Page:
Monday, September 25, 2017

A Year and A Day

So, it's been a year since I discovered I've got a fucked-up liver. So far, my health has improved, some strength has been regained, but the damage has been done. Basically, I'm still dying very slowly. Actually we all are, I just got a head start. But I wouldn't have survived this difficult year if it weren't for good doctors, good friends, strength of spirit, sheer luck, and some magic. I'm still grateful.

I'm actually fighting my battles on two fronts: one in the gut and one in the mind, which is a far more difficult enemy. I DO appreciate the words of encouragement, but when you have this kind of shit, one would prefer honesty over reassurance. Empathy over sympathy. I believe and I know that you have nothing but good intentions when you tell me, "It's gonna be OK" and "I'm just here when you need help". But "I'm sorry that you're going through this" and "How are you? Let's go out for milkshake when you're feeling better" have been the most kind and most necessary words I've heard. Also, as a friend, I free you from the responsibility of trying to cheer me up when depression kicks in. I'm happy when I'm happy. When I'm sad, just give me permission to be sad and probably let me bawl my eyes out without judgement. I promise it's a just a few minutes, and you'll be rewarded with the sight of my ugly-cry face when it's over, then we could probably have a good, awkward laugh at it.

Right now I feel perfectly fine. But my anxiety, and that elevated tumor marker, is telling me that the worst is yet to come and that I'd be a more difficult person to deal with. I'm still me: just more honest with myself and probably a bit more high-maintenance. I'm afraid that some people have given up on me once they've discovered the ugly stuff that comes with friendship. And I'm surprised by those who actually reached out and stuck with me at my worst moments. Thank you, you. You're all awesome. I love you.

I may still have years or decades or months, but I have already decided to live the rest of my days at peace with myself and with the world, even if it's a challenging time to live in.

Thursday, July 13, 2017

Finding DIRI.

Hello blog. It's been a while.

It's been two and half years to be exact and I've got so much to write about but for now, I just want to pick up where I left.

In case you haven't caught up, the last few entries of this blog have been about my exploration of the Enochian magical system. After a series of missteps and experimentation, I eventually got to that part where I finally get to open the gates of the Watchtowers, visit fantastic and creepy worlds, have tea-time with weird inter-dimensional beings and nudge them for life-changing information.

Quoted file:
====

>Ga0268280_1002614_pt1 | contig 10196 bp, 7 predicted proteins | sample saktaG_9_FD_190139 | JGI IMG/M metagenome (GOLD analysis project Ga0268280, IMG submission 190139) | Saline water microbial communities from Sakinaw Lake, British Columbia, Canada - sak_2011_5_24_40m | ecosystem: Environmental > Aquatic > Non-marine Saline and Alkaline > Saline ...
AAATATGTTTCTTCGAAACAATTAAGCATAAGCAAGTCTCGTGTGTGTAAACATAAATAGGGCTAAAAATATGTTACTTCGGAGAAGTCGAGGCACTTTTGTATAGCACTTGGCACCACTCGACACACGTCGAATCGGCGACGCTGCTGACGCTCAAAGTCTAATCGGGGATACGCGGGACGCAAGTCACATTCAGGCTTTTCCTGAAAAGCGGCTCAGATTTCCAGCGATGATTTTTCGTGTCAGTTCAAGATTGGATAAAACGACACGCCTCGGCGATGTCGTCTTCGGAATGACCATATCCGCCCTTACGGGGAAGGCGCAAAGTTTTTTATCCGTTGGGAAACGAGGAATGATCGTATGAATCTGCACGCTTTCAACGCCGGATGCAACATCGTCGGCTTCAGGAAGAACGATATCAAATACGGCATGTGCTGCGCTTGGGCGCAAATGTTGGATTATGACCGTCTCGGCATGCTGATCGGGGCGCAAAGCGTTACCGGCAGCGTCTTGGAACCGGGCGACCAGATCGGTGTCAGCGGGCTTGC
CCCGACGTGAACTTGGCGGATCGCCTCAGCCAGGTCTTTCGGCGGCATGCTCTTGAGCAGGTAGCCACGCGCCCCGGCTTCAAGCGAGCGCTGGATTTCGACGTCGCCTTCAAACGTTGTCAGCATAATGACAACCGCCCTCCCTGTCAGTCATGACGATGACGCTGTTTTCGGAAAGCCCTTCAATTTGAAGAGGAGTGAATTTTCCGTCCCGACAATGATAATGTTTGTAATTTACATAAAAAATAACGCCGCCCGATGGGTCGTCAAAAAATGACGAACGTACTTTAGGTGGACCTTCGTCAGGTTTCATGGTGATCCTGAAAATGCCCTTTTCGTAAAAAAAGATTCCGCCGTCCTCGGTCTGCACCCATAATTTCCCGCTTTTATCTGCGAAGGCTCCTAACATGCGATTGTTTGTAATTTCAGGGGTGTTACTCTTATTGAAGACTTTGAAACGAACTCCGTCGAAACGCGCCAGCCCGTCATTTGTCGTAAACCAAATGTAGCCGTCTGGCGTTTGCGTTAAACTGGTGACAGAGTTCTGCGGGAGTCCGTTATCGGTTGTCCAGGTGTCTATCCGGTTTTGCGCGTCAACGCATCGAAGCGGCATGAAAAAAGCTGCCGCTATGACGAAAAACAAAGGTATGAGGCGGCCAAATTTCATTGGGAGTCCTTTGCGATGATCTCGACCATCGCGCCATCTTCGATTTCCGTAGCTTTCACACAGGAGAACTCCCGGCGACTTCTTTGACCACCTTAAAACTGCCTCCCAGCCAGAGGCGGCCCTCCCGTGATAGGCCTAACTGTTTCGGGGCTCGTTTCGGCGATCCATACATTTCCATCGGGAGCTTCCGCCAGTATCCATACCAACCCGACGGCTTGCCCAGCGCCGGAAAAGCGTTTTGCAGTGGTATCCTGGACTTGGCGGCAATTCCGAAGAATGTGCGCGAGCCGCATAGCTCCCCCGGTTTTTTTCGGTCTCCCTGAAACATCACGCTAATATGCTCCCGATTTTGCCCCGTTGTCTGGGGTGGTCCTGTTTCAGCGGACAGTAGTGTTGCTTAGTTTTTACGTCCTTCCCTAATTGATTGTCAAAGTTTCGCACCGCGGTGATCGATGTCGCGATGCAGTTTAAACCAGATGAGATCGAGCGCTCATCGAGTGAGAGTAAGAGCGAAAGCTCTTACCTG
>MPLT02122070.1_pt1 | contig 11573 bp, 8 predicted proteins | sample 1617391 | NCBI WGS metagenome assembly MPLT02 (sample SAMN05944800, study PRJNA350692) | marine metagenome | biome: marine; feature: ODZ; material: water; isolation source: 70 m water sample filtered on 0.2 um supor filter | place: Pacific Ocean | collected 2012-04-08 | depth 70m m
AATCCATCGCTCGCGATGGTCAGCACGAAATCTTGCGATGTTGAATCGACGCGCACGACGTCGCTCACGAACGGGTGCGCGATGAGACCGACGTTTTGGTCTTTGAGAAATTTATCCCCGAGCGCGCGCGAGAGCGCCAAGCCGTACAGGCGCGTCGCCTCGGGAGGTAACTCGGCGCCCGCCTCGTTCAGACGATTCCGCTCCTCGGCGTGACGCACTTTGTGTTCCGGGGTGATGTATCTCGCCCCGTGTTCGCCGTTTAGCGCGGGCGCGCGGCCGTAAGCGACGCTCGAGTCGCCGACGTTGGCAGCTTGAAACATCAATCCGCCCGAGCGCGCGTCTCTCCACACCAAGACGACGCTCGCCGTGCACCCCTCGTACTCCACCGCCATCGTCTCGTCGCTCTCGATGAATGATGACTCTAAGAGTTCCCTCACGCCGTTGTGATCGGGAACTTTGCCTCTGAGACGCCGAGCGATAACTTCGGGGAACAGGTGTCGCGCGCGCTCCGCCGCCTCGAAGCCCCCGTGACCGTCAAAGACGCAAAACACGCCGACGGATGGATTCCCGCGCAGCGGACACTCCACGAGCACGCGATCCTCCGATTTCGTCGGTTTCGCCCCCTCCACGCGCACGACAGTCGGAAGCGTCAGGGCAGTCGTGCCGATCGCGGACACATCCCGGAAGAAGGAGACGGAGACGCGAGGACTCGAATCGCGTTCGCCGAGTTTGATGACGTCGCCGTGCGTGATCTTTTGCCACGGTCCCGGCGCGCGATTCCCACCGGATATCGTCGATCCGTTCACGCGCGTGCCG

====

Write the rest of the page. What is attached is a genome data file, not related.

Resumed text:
You know about those rumours going around in occult circles about Enochian magic being so powerful that it could bring about apocalyptic change? I don't know if there's substantial evidence for that but I have come to believe that it did change my life quite a lot.

Like, big fucking time.

I admit I was beginning to get bored with the visions and cryptic messages. Enochian magic is quite unlike any magical system I have practiced before where the results are more tangible, and sometimes almost immediate. But I guess you won't appreciate the value of practicing hours-long magic rituals just to receive messages from the "other side" until you discover that there's virtually a ticking time-bomb inside your own body.

I got hit so hard that I have had episodes of anxiety and depression like the sort of thing I couldn't have imagined I would get. But then I guess that's just the way humanity's programming works. We live our lives happily blind with illusions of immortality until we see the face of death on that radiographic film. Now the thought of it has been following me incessantly, like mosquitoes buzzing above your head on summer evenings.

Yoga and meditation could have helped, sure, but even doing those are impossible when you aren't even able to forward-fold or are experiencing random excruciating pain every now and then. Eventually I had to quit my daily asana practice - among a lot of other things that I care for. So the past several months felt like a wild scramble. Like I was thrown off from a plane and into a strange new place and I'd been trying to find my way back.

Truncated pyramid of DIRI, servient angel of the Watchtower of Air.

All that scrambling, however, eventually got tiresome. So I told myself to just fuck it all and explore this new territory. I'm a traveler after all.

So here I am, thankfully feeling a lot better than I was, living day by day with the help of medicine and holding on to what little support I have. It feels like clinging on rickety flotsam rafts on a stormy sea, but it's a lot better than drowning,

Now I've got unfinished business to attend to and worlds to explore. So I think it's about time to roll up my sleeves, grab that wand, and open the gates once more.

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